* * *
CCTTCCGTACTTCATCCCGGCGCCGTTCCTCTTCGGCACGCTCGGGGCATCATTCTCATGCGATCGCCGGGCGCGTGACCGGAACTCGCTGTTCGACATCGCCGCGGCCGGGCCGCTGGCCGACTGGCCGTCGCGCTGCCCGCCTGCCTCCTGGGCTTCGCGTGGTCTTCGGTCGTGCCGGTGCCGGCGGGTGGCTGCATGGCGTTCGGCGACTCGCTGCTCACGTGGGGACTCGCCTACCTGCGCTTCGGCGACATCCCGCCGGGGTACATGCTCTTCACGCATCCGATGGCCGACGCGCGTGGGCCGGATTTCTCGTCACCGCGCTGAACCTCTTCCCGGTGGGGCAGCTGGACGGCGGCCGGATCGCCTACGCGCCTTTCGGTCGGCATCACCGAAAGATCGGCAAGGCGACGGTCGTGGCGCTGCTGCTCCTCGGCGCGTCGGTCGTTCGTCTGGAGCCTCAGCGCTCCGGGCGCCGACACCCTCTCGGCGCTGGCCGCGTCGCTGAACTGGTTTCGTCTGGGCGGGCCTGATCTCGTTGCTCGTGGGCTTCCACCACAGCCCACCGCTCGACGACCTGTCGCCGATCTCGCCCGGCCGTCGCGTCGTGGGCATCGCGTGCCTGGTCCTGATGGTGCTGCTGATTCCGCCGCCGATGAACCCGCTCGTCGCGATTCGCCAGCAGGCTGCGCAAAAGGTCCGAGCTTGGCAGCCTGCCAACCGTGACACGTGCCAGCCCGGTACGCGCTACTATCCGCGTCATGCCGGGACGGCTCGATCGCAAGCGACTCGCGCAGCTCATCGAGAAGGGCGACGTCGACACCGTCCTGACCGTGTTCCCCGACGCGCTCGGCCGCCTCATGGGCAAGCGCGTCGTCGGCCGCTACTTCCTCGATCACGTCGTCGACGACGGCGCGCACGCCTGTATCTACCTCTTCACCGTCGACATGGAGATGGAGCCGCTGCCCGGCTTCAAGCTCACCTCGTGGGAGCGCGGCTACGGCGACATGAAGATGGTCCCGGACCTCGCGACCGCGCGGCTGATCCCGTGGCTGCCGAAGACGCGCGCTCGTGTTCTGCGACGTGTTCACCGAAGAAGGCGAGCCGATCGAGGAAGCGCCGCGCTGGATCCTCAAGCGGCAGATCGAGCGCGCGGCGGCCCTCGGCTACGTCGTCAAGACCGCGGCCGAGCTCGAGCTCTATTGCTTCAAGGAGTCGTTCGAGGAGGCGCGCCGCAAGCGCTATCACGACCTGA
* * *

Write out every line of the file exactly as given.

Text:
CCTTCCGTACTTCATCCCGGCGCCGTTCCTCTTCGGCACGCTCGGGGCATCATTCTCATGCGATCGCCGGGCGCGTGACCGGAACTCGCTGTTCGACATCGCCGCGGCCGGGCCGCTGGCCGACTGGCCGTCGCGCTGCCCGCCTGCCTCCTGGGCTTCGCGTGGTCTTCGGTCGTGCCGGTGCCGGCGGGTGGCTGCATGGCGTTCGGCGACTCGCTGCTCACGTGGGGACTCGCCTACCTGCGCTTCGGCGACATCCCGCCGGGGTACATGCTCTTCACGCATCCGATGGCCGACGCGCGTGGGCCGGATTTCTCGTCACCGCGCTGAACCTCTTCCCGGTGGGGCAGCTGGACGGCGGCCGGATCGCCTACGCGCCTTTCGGTCGGCATCACCGAAAGATCGGCAAGGCGACGGTCGTGGCGCTGCTGCTCCTCGGCGCGTCGGTCGTTCGTCTGGAGCCTCAGCGCTCCGGGCGCCGACACCCTCTCGGCGCTGGCCGCGTCGCTGAACTGGTTTCGTCTGGGCGGGCCTGATCTCGTTGCTCGTGGGCTTCCACCACAGCCCACCGCTCGACGACCTGTCGCCGATCTCGCCCGGCCGTCGCGTCGTGGGCATCGCGTGCCTGGTCCTGATGGTGCTGCTGATTCCGCCGCCGATGAACCCGCTCGTCGCGATTCGCCAGCAGGCTGCGCAAAAGGTCCGAGCTTGGCAGCCTGCCAACCGTGACACGTGCCAGCCCGGTACGCGCTACTATCCGCGTCATGCCGGGACGGCTCGATCGCAAGCGACTCGCGCAGCTCATCGAGAAGGGCGACGTCGACACCGTCCTGACCGTGTTCCCCGACGCGCTCGGCCGCCTCATGGGCAAGCGCGTCGTCGGCCGCTACTTCCTCGATCACGTCGTCGACGACGGCGCGCACGCCTGTATCTACCTCTTCACCGTCGACATGGAGATGGAGCCGCTGCCCGGCTTCAAGCTCACCTCGTGGGAGCGCGGCTACGGCGACATGAAGATGGTCCCGGACCTCGCGACCGCGCGGCTGATCCCGTGGCTGCCGAAGACGCGCGCTCGTGTTCTGCGACGTGTTCACCGAAGAAGGCGAGCCGATCGAGGAAGCGCCGCGCTGGATCCTCAAGCGGCAGATCGAGCGCGCGGCGGCCCTCGGCTACGTCGTCAAGACCGCGGCCGAGCTCGAGCTCTATTGCTTCAAGGAGTCGTTCGAGGAGGCGCGCCGCAAGCGCTATCACGACCTGA